Facts about the world are hard to perceive and understand so people approve most of what they best understand. Because familiarity is such an important test of acceptability, acceptable ideas have great stability. They are predictable.
“It will be convenient to have a name for the ideas which are esteemed at any time for their acceptability, and it should be a term which emphasises this predictability. I shall refer to these ideas henceforth as The Conventional Wisdom”.
The test of what is acceptable is independent of ideology – the main test is familiarity. Vigorous debate within the Conventional Wisdom is allowed, even rewarded, but this is a substitute for originality. One must be adequately predictable and familiar — deviation in the form of originality is condemned; as a result there is no serious striving toward it.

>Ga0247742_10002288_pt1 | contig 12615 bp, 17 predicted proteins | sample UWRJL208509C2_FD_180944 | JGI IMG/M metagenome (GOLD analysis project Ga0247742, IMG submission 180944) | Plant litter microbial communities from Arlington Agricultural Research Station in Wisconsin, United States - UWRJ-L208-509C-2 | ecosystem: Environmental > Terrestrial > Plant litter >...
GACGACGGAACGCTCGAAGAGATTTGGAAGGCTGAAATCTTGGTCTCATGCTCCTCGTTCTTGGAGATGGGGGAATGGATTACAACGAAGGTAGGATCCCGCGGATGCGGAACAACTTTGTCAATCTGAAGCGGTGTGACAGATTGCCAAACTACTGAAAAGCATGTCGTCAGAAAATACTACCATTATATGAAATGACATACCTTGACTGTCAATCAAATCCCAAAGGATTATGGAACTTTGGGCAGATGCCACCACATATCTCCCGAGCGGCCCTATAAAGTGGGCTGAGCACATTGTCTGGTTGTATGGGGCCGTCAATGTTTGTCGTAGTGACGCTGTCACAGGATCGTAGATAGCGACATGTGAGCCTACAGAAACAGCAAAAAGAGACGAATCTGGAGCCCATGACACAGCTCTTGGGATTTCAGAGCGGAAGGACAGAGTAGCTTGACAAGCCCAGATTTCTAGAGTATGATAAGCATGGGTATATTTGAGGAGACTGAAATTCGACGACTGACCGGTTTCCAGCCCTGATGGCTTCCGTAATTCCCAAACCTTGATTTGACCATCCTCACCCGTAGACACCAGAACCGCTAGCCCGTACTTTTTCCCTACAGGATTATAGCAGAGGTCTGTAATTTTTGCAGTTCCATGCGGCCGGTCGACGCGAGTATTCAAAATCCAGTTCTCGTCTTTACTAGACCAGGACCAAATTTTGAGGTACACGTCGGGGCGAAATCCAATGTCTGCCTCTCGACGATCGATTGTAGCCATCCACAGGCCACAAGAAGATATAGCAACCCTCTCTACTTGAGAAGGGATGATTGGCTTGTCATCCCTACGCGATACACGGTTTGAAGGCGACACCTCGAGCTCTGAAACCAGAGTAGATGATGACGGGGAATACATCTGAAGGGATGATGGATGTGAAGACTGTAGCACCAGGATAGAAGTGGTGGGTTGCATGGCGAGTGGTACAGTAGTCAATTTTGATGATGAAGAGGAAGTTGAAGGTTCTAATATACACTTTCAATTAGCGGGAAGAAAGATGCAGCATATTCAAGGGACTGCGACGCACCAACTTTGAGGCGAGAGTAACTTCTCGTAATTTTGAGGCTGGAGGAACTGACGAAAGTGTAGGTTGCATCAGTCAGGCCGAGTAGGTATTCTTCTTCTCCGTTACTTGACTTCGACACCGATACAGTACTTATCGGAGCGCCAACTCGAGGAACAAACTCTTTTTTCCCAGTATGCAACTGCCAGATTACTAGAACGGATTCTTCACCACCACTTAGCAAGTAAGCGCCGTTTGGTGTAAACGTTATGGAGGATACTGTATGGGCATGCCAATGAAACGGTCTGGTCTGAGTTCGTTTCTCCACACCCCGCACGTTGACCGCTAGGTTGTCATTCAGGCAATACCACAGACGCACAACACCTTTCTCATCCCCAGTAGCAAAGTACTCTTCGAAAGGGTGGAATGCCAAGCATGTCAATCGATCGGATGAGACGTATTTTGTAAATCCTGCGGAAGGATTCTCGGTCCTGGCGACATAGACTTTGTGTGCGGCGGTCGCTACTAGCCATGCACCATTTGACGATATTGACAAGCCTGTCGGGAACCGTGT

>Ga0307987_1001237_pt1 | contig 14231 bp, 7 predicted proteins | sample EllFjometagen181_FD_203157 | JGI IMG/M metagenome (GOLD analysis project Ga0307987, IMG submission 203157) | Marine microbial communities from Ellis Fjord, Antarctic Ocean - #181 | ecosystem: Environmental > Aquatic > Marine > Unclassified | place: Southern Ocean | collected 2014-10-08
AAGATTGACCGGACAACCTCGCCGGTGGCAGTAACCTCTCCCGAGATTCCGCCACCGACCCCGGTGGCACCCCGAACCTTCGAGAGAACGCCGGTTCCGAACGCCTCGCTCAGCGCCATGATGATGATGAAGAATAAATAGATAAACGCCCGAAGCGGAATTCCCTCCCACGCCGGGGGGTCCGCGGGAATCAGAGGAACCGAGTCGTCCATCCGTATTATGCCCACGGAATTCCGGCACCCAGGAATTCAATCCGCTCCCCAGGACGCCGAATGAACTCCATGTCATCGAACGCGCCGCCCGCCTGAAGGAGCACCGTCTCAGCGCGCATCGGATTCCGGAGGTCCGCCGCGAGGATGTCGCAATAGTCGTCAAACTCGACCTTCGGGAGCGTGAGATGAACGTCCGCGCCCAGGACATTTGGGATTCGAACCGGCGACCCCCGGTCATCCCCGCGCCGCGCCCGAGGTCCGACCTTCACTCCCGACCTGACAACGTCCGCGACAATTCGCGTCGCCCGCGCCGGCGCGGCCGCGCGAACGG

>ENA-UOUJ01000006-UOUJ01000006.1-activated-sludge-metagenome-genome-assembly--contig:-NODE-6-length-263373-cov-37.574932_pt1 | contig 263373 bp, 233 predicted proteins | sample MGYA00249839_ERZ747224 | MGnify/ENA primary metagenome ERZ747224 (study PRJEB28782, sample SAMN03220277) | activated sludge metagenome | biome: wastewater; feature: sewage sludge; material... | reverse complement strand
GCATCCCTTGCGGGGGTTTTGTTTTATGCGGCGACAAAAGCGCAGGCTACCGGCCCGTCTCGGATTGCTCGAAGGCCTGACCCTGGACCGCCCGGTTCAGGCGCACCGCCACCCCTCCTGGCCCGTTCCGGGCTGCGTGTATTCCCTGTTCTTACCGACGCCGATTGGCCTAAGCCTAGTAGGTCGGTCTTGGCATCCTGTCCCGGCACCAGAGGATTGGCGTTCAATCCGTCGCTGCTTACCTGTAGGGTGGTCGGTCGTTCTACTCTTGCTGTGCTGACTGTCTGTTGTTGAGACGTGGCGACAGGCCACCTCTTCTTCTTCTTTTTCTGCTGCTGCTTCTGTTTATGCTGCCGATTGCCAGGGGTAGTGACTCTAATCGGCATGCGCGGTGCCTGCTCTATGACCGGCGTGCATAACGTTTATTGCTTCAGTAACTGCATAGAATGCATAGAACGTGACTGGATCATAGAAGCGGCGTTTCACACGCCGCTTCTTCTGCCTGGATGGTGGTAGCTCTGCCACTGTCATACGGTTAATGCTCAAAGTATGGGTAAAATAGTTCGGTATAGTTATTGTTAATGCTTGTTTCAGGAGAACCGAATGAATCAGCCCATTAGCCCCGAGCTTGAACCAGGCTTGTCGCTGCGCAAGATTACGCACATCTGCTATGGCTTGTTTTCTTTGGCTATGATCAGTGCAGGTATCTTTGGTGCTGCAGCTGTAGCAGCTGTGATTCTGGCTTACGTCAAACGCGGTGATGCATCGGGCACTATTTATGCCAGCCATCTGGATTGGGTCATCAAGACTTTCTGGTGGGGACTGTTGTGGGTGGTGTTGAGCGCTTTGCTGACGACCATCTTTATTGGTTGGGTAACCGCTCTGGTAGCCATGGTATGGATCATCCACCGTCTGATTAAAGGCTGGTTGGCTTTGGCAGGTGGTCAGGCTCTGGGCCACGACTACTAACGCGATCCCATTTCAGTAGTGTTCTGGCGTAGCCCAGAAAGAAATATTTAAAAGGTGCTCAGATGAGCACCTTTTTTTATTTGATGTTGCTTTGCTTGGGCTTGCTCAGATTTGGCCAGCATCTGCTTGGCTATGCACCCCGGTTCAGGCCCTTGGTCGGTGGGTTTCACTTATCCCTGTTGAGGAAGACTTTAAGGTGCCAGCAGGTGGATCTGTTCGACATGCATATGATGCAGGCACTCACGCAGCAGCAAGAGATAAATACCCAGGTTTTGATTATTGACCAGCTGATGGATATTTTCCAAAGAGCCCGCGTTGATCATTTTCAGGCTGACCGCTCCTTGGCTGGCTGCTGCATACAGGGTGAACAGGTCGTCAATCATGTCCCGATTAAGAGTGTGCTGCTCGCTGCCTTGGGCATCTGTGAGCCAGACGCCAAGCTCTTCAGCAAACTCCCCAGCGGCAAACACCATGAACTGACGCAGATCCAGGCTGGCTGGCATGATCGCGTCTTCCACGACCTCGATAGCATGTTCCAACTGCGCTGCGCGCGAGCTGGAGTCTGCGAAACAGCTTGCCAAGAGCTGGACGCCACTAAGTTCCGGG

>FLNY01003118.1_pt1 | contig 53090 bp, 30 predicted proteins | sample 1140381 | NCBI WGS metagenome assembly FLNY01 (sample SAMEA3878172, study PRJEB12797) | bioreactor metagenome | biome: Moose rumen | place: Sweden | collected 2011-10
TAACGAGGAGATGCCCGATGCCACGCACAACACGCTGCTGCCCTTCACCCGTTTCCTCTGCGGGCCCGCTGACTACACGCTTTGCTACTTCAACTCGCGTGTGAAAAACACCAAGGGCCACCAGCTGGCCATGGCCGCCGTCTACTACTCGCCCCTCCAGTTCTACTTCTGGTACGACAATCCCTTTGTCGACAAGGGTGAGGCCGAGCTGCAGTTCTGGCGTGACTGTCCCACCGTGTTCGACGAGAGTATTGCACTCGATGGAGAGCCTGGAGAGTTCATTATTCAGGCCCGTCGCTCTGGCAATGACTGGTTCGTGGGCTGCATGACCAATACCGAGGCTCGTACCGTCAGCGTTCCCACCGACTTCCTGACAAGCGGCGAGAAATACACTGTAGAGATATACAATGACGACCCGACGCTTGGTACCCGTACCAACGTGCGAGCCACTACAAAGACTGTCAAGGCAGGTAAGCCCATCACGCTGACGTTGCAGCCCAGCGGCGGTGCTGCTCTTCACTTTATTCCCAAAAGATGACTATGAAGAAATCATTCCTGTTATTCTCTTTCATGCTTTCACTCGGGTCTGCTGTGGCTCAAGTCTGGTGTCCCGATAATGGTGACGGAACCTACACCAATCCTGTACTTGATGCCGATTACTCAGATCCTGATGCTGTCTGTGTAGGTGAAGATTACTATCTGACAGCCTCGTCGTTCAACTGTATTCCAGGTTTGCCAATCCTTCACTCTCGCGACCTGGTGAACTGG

Vigorous advocacy of originality is a substitute for originality itself, minor heresies are cherished and considerable store set in the device of putting an old truth in a new form. As the conventional wisdom comes to be made more or less identical to sound practice its position is made impregnable and defenders are able to say that challengers have not yet mastered their art.
Articulating the conventional wisdom is well-regarded and leads to personal success; the more sophisticated and eloquent the exposition, the better the success.
The enemy of the conventional wisdom is not ideas, but the march of events. Conventional Wisdom accommodates itself not to the world it is meant to interpret, but to the audience’s view of the world, as the world moves on the conventional wisdom is always in danger of obsolescence. The fatal blow to the Conventional Wisdom comes when conventional ideas fail to deal properly with some contingency to which obsolescence has made them inapplicable. The Conventional Wisdom starts to die – it does not surrender.